The call to prayer involves our whole being. The moral aspects of our lives are not removed from our life of prayer. We can’t pray in one world while trying to live in a completely different one.

Since our response and perseverance to prayer relies on the grace of God, we need to seek to live virtuous and holy lives to the best of our ability. If we refuse mercy to others, neglect the poor and sick, gossip and lie, misuse our sexual powers, and wallow in greed, we will not be able to remain in a life of prayer. The desire to pray will be choked out of us by our selfishness and the darkness of our decisions.

The Catechism of the Catholic Church teaches that we need a “conversion of heart” if we are going to live and remain in a life of prayer: “From the Sermon on the Mount onwards, Jesus insists on conversion of heart: reconciliation with one’s brother before presenting an offering on the altar, love of enemies, and prayer for persecutors, prayer to the Father in secret, not heaping up empty phrases, prayerful forgiveness from the depths of the heart, purity of heart, and seeking the Kingdom before all else. This filial conversion is entirely directed to the Father.”

While seeking a conversion of heart, our efforts to pray are nourished by grace and we receive an abundance of faith. It’s in faith that the heart feels most comfortable in prayer. When we nurture faith, our hearts are inclined and pines for prayer and fellowship with God. If our faith has waned due to self-centeredness and a rejection of moral truth, however, then our hearts will not feel comfortable in prayer and rebel against any efforts we make to pray. Our hearts will follow where our actions have led it.

The Catechism explains: “Once committed to conversion, the heart learns to pray in faith.”

But what exactly is the gift of faith? It’s easy to throw out words and make assertions about the power of faith, but how do we know when we have faith or not?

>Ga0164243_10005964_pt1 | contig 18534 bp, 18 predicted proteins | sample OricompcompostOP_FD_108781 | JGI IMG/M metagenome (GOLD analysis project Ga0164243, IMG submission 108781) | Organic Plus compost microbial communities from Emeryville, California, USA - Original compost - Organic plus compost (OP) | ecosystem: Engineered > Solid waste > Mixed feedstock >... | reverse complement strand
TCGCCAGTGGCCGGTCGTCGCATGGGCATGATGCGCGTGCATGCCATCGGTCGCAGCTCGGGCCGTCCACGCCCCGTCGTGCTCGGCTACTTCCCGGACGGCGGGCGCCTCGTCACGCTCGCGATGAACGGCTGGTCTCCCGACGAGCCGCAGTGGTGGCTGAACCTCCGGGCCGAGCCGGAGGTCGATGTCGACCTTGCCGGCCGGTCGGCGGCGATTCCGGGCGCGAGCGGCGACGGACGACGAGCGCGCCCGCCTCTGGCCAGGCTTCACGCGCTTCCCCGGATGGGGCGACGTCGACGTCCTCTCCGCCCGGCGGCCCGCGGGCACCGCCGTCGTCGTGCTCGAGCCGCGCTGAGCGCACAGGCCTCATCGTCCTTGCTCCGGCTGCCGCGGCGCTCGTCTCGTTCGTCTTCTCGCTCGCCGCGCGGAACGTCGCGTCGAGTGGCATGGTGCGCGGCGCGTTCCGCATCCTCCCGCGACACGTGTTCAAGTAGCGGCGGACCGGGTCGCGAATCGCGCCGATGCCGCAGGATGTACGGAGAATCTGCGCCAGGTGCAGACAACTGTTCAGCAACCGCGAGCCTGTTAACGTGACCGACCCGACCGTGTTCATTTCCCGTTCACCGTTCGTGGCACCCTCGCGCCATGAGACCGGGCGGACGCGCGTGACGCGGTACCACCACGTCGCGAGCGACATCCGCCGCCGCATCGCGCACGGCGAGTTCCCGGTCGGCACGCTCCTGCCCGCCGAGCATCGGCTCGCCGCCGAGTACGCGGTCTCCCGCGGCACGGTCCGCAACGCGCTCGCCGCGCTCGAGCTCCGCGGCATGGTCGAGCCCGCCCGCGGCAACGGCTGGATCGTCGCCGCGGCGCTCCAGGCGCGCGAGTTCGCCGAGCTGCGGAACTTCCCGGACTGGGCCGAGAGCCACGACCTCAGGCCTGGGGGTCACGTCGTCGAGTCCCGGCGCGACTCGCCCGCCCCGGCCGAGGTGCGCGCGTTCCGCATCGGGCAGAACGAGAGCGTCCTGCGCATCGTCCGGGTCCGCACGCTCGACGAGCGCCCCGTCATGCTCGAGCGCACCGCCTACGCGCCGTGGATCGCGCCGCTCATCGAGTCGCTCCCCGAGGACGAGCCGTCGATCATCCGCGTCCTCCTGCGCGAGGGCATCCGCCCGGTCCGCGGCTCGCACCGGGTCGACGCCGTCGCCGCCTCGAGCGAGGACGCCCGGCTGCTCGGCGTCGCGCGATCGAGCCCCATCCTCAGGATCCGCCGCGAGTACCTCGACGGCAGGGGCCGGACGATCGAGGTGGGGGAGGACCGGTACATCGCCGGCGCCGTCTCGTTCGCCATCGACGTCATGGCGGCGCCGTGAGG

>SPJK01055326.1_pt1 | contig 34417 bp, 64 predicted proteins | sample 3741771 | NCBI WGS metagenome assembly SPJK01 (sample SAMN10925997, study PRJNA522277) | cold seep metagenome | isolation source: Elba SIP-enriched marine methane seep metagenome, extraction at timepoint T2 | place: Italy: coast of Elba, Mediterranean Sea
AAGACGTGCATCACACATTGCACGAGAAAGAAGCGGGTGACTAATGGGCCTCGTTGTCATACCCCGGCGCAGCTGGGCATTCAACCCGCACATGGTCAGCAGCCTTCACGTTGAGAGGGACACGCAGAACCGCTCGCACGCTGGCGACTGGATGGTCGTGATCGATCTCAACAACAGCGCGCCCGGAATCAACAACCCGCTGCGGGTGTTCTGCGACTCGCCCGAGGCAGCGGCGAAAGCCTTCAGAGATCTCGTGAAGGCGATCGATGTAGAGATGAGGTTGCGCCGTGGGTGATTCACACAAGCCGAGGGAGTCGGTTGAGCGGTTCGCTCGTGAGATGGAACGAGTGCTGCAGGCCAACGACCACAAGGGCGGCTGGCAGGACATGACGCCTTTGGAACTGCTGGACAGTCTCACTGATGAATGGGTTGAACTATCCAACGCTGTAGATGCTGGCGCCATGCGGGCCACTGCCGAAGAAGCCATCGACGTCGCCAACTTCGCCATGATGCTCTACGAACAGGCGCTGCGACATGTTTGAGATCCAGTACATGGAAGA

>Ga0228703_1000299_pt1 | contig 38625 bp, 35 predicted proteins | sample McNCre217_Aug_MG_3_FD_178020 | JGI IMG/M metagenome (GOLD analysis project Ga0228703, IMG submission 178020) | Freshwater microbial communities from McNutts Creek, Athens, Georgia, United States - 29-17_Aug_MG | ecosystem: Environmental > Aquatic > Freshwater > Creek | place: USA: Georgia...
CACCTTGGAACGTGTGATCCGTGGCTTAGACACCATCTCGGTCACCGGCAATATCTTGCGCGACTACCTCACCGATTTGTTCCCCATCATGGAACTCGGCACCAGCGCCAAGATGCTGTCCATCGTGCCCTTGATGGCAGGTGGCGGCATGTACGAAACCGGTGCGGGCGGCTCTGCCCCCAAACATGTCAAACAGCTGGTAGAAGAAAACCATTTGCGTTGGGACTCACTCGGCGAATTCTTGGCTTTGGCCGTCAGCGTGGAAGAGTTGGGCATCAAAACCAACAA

In responding to this question, the Catechism has already framed its answer by introducing the conversion of heart. We cannot fully grasp the depth of faith unless we’ve first allowed ourselves to experience a conversion of heart, however minimal it might be at first. And so, in the context of a conversion of heart, the Catechism provides us with a definition of faith: “Faith is a filial adherence to God beyond what we feel and understand.”

The “adherence” portion of faith requires the conversion of heart since it is a “filial” adherence. We cannot separate the filial aspect from adherence. Our adherence must be filial. God desires a loving adherence of an adopted son or daughter, not a servile adherence of a slave or self-made outsider. The obedience we give is an obedience of faith. It is the obedience of a son or daughter, who wants to love God above all things and who wants to faithfully follow his way of selfless love.

Our filial adherence is only possible because of the Lord Jesus. He paves the way and gives us the grace to trust and follow where he leads us. The Catechism explains: “It is possible because the beloved Son gives us access to the Father. He can ask us to ‘seek’ and to ‘knock,’ since he himself is the door and the way.”

We cannot give an adherence on our own terms or with our own conditions. If we attempt to adhere to the Lord with only our fallen nature, we will not measure up. Something will be lacking. We will focus only on ourselves and what is best for us.

The Lord’s guidance and grace strengthens us to live beyond ourselves. In him, we are able to give a filial adherence out of a complete and total love for God and a trust in his divine providence. As the Lord leads, we are able to follow. Without the Lord, we cannot give what we are called to give. In Christ, we are able to see and give an unconditional act of trust and live full in that trustingly love of God.